With today’s launch of self-driving shuttles in Providence for @RIDOT, Rhode Island become’s @May_Mobility‘s third state. This 5 mile route serves commuters and their communities, and is our biggest launch so far! The shuttle is free- come ride with us! #LittleRoady pic.twitter.com/4FTS3YG9Yb

— Edwin Olson (@edwinolson) May 14, 2019

It was just hours after the public launch of a state-funded pilot shuttle service. The shuttle offers free rides on a 12-stop urban loop. Each vehicle holds six people, including an attendant who takes control when the self-driving technology falls short.

Clements says the curious police officer had a cordial conversation with the attendant and didn’t issue any tickets or warnings.

…read more

Source:: Time – Technology


Facebook Tightens Live-Stream Rules in Response to the Christchurch Massacre

Facebook is tightening restrictions on its live-streaming feature in the wake of the horrific mass shooting in Christchurch, New Zealand, as world leaders prepare to meet for a summit aimed at curbing online terror.

The social media giant said it is introducing a “one-strike” policy, which temporarily restricts access for users that break Facebook rules. The company did not specify which offenses will be covered by the policy or the length of suspensions for rule-breaking users.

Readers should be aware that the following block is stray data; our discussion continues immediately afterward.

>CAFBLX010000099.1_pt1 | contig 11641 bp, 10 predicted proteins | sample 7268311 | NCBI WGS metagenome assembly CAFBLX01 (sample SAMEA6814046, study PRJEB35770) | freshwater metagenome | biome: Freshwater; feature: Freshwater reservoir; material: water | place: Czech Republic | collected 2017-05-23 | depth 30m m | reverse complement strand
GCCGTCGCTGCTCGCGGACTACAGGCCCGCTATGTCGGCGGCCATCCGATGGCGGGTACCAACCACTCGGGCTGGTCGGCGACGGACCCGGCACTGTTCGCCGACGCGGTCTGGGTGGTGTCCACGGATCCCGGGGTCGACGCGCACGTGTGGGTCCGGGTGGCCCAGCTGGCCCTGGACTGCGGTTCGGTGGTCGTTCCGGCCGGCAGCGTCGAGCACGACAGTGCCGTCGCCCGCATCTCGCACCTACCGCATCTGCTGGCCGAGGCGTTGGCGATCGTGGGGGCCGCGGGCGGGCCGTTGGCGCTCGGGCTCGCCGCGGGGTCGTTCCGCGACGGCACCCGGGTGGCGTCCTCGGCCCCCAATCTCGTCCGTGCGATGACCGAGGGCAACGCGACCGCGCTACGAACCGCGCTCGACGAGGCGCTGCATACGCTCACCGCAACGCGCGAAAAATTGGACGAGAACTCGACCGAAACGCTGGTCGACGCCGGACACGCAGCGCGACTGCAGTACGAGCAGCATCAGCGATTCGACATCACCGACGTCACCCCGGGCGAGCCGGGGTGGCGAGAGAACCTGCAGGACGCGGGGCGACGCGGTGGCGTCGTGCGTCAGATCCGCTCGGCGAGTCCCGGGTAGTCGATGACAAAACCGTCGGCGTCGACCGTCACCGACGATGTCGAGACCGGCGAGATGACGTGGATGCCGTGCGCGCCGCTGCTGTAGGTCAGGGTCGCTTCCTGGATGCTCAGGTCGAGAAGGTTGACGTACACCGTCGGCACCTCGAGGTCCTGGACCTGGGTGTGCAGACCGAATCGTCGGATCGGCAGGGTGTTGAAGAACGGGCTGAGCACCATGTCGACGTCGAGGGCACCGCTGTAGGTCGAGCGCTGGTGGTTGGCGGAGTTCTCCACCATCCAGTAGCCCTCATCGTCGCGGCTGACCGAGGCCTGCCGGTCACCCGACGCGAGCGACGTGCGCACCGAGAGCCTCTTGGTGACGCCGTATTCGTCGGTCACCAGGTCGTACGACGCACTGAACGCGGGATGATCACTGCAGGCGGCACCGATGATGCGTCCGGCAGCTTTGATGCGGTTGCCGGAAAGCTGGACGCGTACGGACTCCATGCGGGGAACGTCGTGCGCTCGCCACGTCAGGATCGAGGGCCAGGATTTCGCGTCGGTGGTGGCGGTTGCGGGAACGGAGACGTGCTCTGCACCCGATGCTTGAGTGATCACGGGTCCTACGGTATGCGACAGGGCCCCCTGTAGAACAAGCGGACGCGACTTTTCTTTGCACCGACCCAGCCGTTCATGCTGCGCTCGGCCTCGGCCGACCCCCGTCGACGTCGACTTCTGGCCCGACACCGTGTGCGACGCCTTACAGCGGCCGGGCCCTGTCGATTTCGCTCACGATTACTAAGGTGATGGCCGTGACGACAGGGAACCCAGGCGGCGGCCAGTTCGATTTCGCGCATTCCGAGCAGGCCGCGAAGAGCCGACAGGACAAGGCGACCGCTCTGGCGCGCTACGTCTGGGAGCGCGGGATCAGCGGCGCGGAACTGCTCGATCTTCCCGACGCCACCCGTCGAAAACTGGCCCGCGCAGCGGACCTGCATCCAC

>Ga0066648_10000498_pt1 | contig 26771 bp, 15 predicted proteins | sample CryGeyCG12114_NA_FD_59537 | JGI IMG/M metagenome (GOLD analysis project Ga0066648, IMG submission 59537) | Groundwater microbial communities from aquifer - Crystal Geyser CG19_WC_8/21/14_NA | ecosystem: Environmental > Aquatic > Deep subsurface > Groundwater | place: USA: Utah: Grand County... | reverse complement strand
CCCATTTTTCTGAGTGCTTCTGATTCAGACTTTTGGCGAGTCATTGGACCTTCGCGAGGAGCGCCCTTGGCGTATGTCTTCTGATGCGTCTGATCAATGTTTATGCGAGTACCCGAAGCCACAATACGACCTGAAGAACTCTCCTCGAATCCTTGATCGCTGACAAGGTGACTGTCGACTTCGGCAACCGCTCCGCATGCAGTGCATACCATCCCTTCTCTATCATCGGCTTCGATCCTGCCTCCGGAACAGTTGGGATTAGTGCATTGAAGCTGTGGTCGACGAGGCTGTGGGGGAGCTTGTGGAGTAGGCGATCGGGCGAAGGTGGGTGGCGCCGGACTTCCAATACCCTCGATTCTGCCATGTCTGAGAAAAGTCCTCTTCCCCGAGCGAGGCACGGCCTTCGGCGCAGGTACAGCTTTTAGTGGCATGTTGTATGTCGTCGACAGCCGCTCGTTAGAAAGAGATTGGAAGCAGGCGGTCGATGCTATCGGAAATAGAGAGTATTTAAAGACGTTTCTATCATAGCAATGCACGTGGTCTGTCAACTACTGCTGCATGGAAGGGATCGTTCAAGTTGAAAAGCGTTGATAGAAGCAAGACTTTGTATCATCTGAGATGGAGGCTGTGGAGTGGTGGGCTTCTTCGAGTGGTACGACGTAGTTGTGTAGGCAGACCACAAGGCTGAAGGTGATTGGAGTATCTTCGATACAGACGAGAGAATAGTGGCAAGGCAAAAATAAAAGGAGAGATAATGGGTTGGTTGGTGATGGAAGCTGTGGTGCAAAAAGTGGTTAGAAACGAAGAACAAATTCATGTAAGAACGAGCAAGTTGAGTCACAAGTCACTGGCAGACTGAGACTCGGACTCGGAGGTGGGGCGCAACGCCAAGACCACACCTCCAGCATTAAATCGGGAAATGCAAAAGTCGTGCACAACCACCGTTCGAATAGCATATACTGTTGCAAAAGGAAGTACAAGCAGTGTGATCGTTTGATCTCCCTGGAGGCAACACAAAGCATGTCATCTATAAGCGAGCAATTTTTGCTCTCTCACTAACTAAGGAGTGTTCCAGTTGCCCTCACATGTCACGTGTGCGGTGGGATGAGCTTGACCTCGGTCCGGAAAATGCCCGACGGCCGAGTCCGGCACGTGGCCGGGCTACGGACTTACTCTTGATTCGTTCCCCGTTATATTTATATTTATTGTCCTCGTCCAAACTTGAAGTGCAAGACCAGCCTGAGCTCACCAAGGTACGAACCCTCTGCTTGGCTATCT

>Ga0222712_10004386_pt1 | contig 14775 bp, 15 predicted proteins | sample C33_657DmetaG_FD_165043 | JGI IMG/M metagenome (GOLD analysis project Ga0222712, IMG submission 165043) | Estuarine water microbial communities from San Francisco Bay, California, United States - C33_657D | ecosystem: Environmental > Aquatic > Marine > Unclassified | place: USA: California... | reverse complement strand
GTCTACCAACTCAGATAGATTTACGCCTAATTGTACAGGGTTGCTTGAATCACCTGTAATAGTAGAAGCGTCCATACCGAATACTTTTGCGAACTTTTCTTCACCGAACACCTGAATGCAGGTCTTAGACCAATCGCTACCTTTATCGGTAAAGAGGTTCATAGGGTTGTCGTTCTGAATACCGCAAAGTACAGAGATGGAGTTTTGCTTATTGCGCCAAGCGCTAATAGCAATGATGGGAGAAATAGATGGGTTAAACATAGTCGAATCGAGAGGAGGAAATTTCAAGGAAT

“Live can be abused and we want to take steps to limit that abuse,” Facebook said in a statement. The company said they plan to extend the restrictions over the coming weeks, including to the creation of ads, but did not lay out specific plans.

Facebook has come under fire for its role in online terror since 17 minutes of deadly shooting in New Zealand that left 51 people dead were broadcast on Facebook Live. In the 24 hours after the attack, the company scrambled to remove 1.5 million videos containing footage of the bloodshed.

New Zealand’s Prime Jacinda Ardern and French President Emmanuel Macron will host a summit starting Wednesday where they plan to ask tech giants to sign a pledge called the “Christchurch Call” to agree to combat extremism on the internet.

Ardern said the new rules are a step in the right direction.

“Facebook’s decision to put limits on live streaming is a good first step to restrict the application being used as a tool for terrorists, and shows the Christchurch Call is being acted on,” Ardern said in an email from her spokesman, according to Reuters.

Read More: Your Facebook App Looks Very Different Today. Here’s How to Use the New Design

Facebook also announced a $7.5 million investment into a partnership with three universities – the University of Maryland, Cornell University and the University of California, Berkeley – to research new methods to find edited versions of content.

Several countries have taken steps to regulate online content since the attack. Last month Australia passed legislation setting out fines and punishment for social media sites for hosting hate content, and the U.K. has proposed making social media executives personally responsible for harmful content shared on their platforms.

…read more

Source:: Time – Technology